The booklet “Saving the Titanic” was originally published by Paul Freundlich, founder of Green America (formerly Co-op America). It contains a dozen green strategies for our society to avoid the “icebergs” of climate change, nuclear catastrophe, economic collapse, and other ills. Today, we excerpt Solution #2, and over the coming days, we’ll share the rest of Paul’s solutions:
In a global economy, there are huge disparities between standards of living, national policies and the cost of production. Those disparities will only be mitigated by a corporate and governmental commitment to leveling the playing field of competition. Individual companies, like the GAP, have agreed unilaterally to improve conditions, far beyond what they could be forced to do, but seldom does one company control an entire industry. In the absence of international controls, companies can be encouraged to cooperate on industry-wide agreements establishing a base standard for wages pegged to local economies, and committing to safe working conditions, the right to organize, reduced environmental emissions and respecting human rights. Reaching agreements guaranteeing that business will not use the leverage of its purchasing power to exploit, if it is done in con-cert, will avoid an adverse selection against those acting for the future.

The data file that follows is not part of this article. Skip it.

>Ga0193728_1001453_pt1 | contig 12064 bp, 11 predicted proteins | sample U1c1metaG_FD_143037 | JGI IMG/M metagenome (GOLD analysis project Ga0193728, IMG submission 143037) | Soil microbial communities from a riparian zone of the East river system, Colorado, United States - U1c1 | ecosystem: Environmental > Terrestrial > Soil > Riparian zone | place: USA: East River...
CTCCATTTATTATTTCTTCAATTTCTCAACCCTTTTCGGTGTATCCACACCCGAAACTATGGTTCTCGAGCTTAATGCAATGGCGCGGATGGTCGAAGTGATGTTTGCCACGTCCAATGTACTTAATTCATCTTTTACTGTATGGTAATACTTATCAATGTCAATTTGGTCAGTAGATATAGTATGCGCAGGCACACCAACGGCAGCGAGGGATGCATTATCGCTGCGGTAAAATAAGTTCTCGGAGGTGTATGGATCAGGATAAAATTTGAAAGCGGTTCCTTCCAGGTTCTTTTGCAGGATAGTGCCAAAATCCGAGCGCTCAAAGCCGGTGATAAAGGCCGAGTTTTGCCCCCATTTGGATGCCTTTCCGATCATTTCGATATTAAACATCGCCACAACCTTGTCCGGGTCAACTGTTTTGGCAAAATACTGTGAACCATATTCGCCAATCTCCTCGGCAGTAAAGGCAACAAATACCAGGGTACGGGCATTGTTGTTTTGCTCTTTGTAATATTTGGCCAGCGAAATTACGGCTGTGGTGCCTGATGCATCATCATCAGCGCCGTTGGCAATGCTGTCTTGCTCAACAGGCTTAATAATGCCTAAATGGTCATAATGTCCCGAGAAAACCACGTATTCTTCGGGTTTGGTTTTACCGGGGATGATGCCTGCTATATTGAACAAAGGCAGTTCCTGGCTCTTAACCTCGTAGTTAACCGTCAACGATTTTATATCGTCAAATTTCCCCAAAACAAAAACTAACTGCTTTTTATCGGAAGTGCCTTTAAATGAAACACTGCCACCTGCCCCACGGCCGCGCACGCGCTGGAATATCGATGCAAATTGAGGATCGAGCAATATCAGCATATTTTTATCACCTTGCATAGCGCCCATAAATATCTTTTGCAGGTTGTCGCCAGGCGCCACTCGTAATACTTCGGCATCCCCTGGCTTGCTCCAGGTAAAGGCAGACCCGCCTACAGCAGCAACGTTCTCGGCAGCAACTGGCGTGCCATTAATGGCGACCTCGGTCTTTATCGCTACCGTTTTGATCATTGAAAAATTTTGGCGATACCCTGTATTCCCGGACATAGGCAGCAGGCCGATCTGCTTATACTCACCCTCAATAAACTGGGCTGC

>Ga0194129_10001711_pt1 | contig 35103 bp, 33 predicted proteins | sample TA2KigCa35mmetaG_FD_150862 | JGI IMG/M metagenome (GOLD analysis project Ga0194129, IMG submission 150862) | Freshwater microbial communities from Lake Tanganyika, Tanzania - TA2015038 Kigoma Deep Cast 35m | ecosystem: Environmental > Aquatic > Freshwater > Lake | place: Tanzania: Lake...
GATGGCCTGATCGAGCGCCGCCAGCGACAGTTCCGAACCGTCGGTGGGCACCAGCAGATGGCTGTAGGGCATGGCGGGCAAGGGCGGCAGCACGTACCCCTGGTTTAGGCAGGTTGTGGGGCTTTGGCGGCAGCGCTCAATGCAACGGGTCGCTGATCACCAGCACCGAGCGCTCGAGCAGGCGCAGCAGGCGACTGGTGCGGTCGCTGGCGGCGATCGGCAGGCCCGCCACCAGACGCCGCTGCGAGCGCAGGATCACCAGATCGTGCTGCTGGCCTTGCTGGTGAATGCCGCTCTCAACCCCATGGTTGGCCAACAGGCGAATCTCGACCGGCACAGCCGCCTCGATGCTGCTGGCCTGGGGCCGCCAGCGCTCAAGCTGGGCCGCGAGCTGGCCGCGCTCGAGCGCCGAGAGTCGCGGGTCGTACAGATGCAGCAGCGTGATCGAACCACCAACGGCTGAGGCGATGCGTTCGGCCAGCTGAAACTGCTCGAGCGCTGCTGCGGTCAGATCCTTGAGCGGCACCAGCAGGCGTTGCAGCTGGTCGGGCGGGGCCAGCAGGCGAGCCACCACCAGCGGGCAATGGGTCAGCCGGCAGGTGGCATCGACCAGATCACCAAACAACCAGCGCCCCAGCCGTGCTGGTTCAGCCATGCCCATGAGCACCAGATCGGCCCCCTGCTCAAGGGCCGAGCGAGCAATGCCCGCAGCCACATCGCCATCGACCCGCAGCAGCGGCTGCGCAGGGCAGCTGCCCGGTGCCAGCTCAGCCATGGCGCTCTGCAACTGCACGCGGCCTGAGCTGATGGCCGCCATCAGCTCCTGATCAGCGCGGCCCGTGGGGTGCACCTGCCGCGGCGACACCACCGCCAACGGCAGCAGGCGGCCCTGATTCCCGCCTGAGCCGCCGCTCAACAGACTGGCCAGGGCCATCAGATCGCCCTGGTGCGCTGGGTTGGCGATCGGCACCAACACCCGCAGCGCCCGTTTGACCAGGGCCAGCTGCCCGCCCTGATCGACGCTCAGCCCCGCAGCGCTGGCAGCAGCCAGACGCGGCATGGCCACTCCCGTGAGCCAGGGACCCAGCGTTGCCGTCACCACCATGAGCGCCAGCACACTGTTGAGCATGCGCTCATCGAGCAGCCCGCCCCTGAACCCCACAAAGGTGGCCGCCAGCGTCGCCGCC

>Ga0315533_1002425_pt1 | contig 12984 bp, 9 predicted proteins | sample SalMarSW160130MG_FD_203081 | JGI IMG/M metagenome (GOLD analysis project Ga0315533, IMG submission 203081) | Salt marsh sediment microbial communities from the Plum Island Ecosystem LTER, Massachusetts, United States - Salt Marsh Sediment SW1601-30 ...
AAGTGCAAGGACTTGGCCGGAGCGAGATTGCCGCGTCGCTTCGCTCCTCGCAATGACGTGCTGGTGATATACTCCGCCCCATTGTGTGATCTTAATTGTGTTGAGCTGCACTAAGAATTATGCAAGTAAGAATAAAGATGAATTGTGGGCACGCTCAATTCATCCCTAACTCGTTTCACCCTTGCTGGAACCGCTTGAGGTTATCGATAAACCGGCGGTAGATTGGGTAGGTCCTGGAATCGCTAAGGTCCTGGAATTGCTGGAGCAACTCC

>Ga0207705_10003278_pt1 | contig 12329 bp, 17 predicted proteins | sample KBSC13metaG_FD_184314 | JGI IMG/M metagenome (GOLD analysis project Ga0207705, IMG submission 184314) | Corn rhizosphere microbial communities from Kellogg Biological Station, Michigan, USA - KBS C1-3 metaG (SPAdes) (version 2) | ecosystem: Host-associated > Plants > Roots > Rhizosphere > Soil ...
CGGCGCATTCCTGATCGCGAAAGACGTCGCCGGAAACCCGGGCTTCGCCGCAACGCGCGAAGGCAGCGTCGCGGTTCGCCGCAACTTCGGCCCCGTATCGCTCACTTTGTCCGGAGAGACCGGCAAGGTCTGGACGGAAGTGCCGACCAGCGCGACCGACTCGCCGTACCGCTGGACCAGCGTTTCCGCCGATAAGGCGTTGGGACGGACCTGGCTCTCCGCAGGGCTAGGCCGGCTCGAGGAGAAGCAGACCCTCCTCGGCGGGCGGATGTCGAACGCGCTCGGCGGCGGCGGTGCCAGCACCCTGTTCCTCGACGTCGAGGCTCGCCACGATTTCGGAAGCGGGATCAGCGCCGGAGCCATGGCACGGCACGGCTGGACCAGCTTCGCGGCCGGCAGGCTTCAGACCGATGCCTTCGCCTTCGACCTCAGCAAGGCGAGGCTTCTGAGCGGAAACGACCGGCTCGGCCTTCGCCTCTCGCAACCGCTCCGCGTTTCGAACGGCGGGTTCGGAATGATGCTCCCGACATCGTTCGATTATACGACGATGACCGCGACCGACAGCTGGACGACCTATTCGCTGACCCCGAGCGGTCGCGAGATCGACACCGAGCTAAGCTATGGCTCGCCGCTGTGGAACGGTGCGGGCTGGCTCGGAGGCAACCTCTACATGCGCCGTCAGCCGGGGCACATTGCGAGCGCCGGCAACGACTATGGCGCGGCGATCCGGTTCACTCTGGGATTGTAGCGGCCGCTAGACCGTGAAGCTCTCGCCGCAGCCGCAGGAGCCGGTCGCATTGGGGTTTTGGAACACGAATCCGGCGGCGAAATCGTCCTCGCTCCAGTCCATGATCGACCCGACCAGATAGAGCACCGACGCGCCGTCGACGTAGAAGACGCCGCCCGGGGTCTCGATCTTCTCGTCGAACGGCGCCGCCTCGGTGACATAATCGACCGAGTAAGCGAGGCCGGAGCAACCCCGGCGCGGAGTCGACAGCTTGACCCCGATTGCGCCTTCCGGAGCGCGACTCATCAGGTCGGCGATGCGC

How: Companies already share agendas in trade associations potent as OPEC, and price-fixing upwards is not unknown. Establishing compliance standards would require a process analogous to GRI‘s successful development of reporting standards through multi-stakeholder collaboration, backed by the UN, EU and national governments. Moderating the rampant power of corporations through multi-stakeholder participation means that our common interest in a sustainable society is represented. The original intent of corporations as responsible citizens gains respectability.
Result: As this strategy is implemented, it will reduce the at-traction of outsourcing. In this scenario, the real costs of environmental compliance and fair employment are added to the cost of doing business in even the poorest economies. The benefits are both to workers and environment in those poor countries, but also increased competitiveness for workers in industrialized nations, with consumers accepting marginally higher prices.
Probability: Positive signs in the apparel industry, but strong resistance from countries and businesses which see the supply of cheap labor as their competitive advantage. Not an easy strategy, but one of the most powerful.